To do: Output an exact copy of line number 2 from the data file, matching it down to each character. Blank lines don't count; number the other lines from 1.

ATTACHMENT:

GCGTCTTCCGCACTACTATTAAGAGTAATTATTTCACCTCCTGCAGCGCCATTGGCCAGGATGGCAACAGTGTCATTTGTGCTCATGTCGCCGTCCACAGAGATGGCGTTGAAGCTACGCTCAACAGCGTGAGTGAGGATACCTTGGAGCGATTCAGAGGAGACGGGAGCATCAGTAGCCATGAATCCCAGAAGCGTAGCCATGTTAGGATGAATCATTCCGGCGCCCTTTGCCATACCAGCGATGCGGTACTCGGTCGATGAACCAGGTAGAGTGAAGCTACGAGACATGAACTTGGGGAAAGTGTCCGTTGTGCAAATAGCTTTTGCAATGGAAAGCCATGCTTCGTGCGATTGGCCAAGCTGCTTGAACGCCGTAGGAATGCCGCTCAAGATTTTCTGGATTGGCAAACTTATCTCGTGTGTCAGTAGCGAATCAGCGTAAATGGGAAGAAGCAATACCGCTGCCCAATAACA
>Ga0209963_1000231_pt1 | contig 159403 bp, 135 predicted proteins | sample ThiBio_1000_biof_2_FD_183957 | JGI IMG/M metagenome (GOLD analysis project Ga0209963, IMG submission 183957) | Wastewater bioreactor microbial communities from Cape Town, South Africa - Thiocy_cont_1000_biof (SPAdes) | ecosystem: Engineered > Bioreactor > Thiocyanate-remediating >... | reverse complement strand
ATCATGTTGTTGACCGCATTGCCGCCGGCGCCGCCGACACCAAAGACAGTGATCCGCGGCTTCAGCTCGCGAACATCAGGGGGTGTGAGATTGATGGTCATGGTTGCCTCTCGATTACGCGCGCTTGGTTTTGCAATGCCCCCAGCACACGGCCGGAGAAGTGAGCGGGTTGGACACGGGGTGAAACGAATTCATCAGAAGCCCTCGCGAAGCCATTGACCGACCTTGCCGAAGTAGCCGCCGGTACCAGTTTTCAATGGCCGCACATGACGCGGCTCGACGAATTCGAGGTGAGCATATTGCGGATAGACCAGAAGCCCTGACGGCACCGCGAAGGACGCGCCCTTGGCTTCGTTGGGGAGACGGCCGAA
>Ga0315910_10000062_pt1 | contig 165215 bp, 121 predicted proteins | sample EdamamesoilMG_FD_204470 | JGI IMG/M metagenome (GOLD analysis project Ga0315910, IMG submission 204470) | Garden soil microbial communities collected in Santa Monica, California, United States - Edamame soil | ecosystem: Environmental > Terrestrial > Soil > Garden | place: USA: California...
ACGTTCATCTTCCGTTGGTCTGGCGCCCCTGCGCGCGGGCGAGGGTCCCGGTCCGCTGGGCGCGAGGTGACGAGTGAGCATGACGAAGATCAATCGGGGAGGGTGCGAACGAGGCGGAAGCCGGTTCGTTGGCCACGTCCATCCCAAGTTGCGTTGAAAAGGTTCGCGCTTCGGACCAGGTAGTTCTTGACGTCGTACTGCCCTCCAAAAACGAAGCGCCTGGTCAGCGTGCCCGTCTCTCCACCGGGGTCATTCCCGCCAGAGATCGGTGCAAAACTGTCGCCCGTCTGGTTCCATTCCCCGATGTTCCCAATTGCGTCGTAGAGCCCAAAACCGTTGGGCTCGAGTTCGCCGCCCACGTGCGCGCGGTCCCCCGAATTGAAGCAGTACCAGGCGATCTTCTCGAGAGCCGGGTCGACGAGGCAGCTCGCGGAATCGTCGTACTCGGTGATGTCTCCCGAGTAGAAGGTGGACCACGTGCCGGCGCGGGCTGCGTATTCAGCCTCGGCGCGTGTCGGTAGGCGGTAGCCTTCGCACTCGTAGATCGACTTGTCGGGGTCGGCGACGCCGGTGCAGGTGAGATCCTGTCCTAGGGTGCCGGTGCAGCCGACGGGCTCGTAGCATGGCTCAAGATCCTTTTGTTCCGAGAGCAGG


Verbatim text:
>Ga0209963_1000231_pt1 | contig 159403 bp, 135 predicted proteins | sample ThiBio_1000_biof_2_FD_183957 | JGI IMG/M metagenome (GOLD analysis project Ga0209963, IMG submission 183957) | Wastewater bioreactor microbial communities from Cape Town, South Africa - Thiocy_cont_1000_biof (SPAdes) | ecosystem: Engineered > Bioreactor > Thiocyanate-remediating >... | reverse complement strand